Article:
Until we are aware of this reality and start praying and fighting against that, we won’t see change on any scale – personal, communal, national, or global. We feel safe choosing a side, choosing a stance, choosing a response, choosing knowledge, but choosing any of these things without also choosing repentance is futile. We need to dig deep and be willing to face what’s in our hearts. And then we need to be willing to get on our knees and ask the Lord to transform our hearts.
Justice has a word that carries a lot of action with it. It can be used in social, political, spiritual, or personal applications. There is a lot I could write about when it comes to what justice looks like from a political standpoint and what changes I believe need to happen at various levels to begin providing justice for people who desperately need to see justice done because of them, to them, and for them.
Instead, I simply want to look at what biblical justice looks like. We see example after example of justice in the Bible, some wrathful, some peaceful, and many in between. And yet the best narrative of justice I can think of in the Bible is the book of Isaiah. Isaiah is a story of a God who loves and defends the vulnerable, a God who is righteously angry over injustice, and yet who remains tender to both the victims and the perpetrators of injustice.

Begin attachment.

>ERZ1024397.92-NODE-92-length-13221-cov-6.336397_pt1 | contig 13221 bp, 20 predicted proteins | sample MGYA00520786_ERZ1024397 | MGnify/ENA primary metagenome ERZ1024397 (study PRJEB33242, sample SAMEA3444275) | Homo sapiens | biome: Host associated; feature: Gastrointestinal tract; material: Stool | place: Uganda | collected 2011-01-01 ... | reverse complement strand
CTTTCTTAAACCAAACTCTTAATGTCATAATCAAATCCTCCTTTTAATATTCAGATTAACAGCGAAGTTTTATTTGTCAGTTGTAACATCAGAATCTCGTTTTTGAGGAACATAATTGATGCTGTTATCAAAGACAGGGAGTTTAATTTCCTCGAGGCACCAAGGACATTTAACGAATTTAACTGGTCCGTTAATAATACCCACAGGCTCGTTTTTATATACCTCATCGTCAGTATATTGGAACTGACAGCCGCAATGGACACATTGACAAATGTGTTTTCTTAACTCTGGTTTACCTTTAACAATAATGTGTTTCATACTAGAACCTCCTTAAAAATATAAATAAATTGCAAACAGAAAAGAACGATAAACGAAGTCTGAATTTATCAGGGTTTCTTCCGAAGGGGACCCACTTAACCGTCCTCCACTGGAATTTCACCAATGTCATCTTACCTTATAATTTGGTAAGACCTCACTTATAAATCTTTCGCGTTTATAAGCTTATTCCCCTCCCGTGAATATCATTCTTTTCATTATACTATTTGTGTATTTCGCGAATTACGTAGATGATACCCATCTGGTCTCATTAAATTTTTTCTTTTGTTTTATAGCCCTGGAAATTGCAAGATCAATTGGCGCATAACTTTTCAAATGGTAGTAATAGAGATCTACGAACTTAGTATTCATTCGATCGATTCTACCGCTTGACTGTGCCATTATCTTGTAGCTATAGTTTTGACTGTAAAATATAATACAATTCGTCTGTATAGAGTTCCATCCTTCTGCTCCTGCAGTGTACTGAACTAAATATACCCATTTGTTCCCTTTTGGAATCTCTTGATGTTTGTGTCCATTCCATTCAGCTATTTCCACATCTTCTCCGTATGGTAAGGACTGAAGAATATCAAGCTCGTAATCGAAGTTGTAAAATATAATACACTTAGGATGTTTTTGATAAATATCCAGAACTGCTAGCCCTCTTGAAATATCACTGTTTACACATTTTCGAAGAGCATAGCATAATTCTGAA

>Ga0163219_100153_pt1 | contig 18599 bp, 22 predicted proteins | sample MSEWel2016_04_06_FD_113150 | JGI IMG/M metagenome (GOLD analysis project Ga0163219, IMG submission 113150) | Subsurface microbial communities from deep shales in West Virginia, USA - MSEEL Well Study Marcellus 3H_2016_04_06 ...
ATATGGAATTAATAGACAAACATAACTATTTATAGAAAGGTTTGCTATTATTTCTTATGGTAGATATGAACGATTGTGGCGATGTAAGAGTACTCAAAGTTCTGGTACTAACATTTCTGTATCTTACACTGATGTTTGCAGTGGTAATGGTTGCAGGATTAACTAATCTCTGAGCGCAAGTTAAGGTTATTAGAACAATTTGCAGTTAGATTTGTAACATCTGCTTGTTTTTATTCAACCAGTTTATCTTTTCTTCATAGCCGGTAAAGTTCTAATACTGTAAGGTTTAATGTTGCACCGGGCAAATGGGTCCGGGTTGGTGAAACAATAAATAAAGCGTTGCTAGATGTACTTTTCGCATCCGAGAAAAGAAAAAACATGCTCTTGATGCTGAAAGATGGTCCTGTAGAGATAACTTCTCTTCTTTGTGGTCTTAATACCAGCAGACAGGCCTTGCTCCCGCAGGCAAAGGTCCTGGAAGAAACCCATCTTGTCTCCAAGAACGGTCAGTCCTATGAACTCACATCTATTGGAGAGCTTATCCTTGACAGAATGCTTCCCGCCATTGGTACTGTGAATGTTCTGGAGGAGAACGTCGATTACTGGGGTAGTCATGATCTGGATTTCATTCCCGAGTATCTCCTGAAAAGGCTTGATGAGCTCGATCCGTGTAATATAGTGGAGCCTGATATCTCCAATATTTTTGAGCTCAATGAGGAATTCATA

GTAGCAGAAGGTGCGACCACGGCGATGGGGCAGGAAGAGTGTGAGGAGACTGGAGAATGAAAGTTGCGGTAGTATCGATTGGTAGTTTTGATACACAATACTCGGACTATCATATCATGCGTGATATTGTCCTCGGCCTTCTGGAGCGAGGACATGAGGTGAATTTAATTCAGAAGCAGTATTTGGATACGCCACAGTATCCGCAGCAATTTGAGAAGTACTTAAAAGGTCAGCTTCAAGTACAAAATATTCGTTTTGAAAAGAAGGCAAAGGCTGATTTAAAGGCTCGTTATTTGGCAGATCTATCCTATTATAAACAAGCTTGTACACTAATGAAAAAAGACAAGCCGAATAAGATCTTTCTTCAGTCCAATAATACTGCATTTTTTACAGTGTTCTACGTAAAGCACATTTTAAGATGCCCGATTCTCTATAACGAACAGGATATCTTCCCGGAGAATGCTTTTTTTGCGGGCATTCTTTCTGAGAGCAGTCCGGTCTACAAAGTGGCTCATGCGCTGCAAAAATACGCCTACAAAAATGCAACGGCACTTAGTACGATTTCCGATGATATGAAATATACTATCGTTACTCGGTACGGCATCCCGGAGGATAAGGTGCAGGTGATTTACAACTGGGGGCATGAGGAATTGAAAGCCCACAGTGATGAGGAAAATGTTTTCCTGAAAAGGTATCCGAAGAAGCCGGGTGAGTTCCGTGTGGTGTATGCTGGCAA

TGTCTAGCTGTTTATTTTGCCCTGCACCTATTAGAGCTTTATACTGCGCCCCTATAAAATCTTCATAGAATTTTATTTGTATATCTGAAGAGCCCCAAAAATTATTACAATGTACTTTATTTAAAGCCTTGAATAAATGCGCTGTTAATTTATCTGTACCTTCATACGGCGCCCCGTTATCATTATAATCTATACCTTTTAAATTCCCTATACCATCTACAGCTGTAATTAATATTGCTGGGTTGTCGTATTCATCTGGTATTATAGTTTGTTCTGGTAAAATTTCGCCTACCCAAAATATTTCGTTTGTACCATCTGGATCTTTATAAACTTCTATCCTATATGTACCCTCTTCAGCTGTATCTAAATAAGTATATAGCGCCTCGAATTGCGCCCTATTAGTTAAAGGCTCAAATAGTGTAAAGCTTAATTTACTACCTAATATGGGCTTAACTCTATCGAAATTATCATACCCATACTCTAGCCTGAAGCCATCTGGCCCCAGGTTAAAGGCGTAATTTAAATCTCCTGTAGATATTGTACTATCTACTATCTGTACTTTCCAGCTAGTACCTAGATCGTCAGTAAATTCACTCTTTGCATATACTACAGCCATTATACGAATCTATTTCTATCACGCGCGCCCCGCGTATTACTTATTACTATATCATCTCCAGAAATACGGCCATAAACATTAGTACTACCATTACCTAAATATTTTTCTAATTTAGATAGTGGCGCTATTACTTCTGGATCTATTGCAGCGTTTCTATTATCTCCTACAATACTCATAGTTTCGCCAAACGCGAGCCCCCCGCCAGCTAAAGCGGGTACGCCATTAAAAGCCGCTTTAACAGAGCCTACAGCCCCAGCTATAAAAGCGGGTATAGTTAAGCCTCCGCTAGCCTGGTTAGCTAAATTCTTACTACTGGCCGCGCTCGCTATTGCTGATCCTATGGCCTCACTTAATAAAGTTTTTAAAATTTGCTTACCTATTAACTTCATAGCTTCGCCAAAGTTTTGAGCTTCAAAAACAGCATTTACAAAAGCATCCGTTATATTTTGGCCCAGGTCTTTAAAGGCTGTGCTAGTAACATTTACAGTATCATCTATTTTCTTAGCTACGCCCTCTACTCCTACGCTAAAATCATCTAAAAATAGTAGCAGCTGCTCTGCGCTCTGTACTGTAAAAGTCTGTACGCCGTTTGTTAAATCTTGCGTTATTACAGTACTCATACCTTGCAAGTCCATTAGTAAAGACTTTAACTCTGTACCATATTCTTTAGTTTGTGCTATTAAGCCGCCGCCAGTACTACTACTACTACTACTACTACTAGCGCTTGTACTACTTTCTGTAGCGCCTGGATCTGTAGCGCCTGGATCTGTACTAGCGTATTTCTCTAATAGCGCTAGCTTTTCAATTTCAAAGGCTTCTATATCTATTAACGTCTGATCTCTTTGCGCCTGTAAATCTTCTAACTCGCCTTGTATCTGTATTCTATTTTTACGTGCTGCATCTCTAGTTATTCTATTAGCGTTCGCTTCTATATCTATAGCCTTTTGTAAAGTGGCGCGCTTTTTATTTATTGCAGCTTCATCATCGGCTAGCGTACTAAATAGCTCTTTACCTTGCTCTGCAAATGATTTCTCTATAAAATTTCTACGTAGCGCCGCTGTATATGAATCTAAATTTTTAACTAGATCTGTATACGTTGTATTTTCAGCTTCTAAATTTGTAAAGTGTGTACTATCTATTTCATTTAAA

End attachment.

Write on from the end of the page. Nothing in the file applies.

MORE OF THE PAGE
I find this example beautiful and yet very difficult to attain.
I find the righteous anger and the complete holiness of God in his response to injustice baffling because I am so far from that. To me, justice feels more like a deserved yet vengeful quest, a right to be had at any cost. I struggle to know what that looks like in my life in how I respond to all sides of the recent events. So to read of a God who does so is comforting and inspiring. May we seek justice for those who need it.
This is the hardest one for me. Although both repentance and justice both require action, love keeps tripping me up. I can quickly think of examples of how I’ve loved others and can quickly become angry at those who don’t.
Early on in my reflecting, I thought of Jesus’s command to love others, and how if we just would learn to follow the commands of loving God and loving others, that the other commands of not murdering or of honoring others wouldn’t even be necessary. Truly, we do not love others as God intended.